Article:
14 March, 2011

Intern Sweatshop: Fired- Up Over Social Media

Everything that you do promotes the brand “You” whether or not that you are aware of it.

How you dress, the language you use, the ways in which you behave online and the things you post on social media sites all play a part in this self-branding. People today are very quick to post their most intimate feelings, rants, and gripes on Facebook and Twitter.

To me it is just common sense that you shouldn’t put everything out there, because it then becomes available for anyone to read. This of course includes employers.

You’ve probably heard some kind of story of this sort by now: Employee posts something on their Facebook page complaining about their boss or company, and then they get fired. Not the smartest thing to do, right? This issue remains up for debate after a recent federal court case.

Recently, Dawnmarie Souza, who worked at a Connecticut ambulance company, believed she was let go due to her critical comments about her boss that she posted on Facebook. Although, American Medical Response of Connecticut, Inc., claimed they fired her because of grievances about work.

She should have been more aware of how she is perceived via her Facebook page, and familiar with who was reading her posts. Employers might actually need to teach social media awareness because of the ever-fading line of our personal and professional lives.

Feeling she was unjustly fired, Souza contacted the National Labor Relations Board who filed a lawsuit her on the grounds that her comments were protected speech under federal labor laws.

When the dust settled and the unsavory Facebook updates surfaced, the matter was settled for an undisclosed amount. The Connecticut Company’s Internet and blogging policy restricted its workers from making comments about their managers or work, which was changed under the settlement with the labor board.

This case is poised to test new grounds in labor laws and companies setting legal limits on their employee’s social media usage. What exactly should be allowed? How far can free speech protect?

Freedom is speech is a powerful tool, but it can’t save you from everything.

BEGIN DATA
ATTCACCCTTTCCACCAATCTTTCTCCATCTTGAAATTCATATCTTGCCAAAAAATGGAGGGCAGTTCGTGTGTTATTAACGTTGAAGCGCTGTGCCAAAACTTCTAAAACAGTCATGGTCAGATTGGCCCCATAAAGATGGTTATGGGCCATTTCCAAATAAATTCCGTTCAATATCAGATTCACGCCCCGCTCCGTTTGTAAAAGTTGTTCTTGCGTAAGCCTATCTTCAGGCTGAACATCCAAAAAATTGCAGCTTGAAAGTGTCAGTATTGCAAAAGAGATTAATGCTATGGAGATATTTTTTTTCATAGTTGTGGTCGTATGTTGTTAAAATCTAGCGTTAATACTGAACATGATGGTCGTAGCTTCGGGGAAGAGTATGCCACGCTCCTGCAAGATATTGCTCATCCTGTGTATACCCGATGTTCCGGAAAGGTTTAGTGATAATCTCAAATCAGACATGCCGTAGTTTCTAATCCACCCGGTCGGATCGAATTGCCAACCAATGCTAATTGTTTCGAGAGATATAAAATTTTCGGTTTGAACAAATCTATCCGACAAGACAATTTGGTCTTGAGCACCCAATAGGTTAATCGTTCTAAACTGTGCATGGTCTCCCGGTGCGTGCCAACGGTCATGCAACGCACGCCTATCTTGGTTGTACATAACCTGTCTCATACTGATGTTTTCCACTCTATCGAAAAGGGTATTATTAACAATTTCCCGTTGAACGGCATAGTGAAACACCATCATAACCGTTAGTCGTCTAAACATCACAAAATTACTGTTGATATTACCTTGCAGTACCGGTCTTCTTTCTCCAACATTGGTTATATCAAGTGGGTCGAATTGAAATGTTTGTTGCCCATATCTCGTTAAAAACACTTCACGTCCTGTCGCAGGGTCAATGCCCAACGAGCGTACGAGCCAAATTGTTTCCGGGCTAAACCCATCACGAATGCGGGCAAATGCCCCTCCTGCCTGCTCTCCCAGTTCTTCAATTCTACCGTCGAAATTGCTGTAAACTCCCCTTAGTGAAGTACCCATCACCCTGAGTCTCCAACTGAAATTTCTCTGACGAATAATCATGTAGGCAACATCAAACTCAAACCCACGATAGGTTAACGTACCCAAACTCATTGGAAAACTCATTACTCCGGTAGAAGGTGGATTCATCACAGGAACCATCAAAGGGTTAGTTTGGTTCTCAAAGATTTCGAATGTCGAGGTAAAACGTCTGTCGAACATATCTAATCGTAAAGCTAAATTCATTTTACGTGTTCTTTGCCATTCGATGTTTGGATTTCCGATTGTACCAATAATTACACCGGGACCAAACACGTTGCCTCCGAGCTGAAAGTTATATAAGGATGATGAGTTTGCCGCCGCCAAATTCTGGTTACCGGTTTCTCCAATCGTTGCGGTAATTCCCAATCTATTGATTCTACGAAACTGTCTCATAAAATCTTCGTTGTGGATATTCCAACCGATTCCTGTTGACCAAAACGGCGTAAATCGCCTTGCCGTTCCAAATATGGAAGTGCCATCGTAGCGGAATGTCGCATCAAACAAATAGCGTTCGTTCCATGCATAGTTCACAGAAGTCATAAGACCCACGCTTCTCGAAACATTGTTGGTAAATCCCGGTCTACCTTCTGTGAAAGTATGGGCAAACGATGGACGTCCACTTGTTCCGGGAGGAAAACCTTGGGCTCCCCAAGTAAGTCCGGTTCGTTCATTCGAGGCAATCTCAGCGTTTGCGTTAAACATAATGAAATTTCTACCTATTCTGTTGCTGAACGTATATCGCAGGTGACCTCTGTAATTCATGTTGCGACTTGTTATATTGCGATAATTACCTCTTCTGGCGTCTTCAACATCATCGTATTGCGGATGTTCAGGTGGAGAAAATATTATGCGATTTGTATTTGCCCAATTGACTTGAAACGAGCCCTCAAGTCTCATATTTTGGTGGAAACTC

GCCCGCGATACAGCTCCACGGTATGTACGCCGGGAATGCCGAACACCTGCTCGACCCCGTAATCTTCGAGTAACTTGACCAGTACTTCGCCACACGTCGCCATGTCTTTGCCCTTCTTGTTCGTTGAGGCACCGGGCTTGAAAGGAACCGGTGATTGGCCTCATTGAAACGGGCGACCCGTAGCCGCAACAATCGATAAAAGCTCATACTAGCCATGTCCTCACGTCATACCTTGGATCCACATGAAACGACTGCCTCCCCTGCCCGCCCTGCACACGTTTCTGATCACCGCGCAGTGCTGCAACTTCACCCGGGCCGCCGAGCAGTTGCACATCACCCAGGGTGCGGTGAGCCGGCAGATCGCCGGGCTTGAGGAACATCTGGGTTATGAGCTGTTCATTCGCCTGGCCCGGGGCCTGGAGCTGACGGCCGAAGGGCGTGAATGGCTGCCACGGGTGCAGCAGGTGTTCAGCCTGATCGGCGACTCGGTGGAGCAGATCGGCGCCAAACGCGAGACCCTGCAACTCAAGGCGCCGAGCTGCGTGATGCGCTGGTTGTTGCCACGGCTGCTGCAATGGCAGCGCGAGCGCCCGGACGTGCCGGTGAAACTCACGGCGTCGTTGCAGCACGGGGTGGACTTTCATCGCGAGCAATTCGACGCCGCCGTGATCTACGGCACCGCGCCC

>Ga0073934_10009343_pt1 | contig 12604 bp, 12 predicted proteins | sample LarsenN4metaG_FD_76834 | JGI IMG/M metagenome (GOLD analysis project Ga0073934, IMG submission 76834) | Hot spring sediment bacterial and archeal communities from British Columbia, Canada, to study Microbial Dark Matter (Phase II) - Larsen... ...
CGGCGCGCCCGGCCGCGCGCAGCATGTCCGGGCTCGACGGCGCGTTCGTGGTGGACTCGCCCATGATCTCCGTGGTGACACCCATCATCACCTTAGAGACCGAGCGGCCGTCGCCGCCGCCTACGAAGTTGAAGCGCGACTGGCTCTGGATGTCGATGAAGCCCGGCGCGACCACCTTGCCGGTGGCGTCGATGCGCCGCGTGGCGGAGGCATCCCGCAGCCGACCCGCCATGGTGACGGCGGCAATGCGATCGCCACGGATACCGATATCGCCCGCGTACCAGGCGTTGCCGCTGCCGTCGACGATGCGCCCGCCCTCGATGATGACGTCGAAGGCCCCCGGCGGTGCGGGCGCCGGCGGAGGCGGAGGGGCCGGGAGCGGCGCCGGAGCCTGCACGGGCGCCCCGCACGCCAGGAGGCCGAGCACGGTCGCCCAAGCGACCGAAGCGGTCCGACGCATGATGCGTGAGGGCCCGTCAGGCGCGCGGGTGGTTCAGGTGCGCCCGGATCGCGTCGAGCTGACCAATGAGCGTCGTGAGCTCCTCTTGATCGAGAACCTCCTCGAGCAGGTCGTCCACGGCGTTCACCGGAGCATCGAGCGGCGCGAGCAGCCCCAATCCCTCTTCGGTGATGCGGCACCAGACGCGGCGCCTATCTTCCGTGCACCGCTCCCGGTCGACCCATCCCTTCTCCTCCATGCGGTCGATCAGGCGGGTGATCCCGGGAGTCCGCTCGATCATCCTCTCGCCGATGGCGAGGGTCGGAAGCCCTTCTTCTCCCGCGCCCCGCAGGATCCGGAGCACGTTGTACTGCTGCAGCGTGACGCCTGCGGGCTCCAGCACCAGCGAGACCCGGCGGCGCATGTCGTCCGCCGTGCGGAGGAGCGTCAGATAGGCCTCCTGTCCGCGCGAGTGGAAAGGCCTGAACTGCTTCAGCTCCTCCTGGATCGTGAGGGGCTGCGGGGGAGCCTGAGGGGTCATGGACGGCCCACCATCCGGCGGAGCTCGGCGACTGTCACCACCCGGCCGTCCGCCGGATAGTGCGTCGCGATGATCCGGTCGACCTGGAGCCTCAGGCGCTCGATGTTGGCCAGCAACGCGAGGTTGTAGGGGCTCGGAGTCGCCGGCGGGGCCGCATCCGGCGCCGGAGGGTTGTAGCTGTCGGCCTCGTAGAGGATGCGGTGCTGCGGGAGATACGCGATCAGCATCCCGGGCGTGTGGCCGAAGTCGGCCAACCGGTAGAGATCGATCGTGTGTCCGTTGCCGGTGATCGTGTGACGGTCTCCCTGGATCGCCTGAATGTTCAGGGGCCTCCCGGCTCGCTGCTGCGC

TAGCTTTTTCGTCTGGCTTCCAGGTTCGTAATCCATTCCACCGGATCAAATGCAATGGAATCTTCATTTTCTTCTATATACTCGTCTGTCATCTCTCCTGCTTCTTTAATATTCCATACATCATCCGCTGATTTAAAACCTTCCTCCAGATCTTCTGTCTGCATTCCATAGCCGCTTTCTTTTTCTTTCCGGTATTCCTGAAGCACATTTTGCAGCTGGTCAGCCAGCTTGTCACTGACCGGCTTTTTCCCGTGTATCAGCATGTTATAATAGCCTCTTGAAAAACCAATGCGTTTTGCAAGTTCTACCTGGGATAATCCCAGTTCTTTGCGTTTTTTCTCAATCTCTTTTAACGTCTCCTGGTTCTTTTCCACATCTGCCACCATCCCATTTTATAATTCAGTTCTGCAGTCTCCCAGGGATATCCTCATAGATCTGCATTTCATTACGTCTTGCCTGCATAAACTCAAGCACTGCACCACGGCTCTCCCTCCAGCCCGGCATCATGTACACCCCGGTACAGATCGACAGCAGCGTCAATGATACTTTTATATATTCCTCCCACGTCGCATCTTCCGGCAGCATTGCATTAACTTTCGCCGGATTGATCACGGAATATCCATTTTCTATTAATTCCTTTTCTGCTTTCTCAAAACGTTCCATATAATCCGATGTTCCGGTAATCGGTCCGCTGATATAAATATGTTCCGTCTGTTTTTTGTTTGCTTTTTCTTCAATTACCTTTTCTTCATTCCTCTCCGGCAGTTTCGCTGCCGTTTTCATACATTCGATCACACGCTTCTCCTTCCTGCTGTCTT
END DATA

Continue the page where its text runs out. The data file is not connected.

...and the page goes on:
Employers now check social media sites before hiring any employees. People judge others all of the time and a good way to get judged is to have obscene drunk pphotos, complaints, and uncouth comments on your social media site. A person could be a great employee, but still have terrible social media content. People need to get educated about social media usage.

Since this is still such a grey area, I think employers should get their staff to sign a code of conduct, instead of trying to restrict actual postings on social media sites. This case doesn’t give free-reign to writing whatever you wish on social media sites, because there can still be consequences.

If you’re not trying to get fired or go to court over your posts, then you better play it safe and stay away from referring to your boss as “Mr. Myfacesucks” unless that’s his name of course.

The bottom line is millions of people use Facebook, Twitter and other social media sites. There aren’t strict laws yet about what content is allowed on these sites about our places of employment, but this is a step in that direction.

Awareness about how you are perceived is something that is very important to examine in the workplace. Get educated about social media usage, and use some common sense.

Last time at the Intern Sweatshop, Josh Just Checked In At...

Rob Devereux, Account Services Intern/Avoiding Getting Trumped

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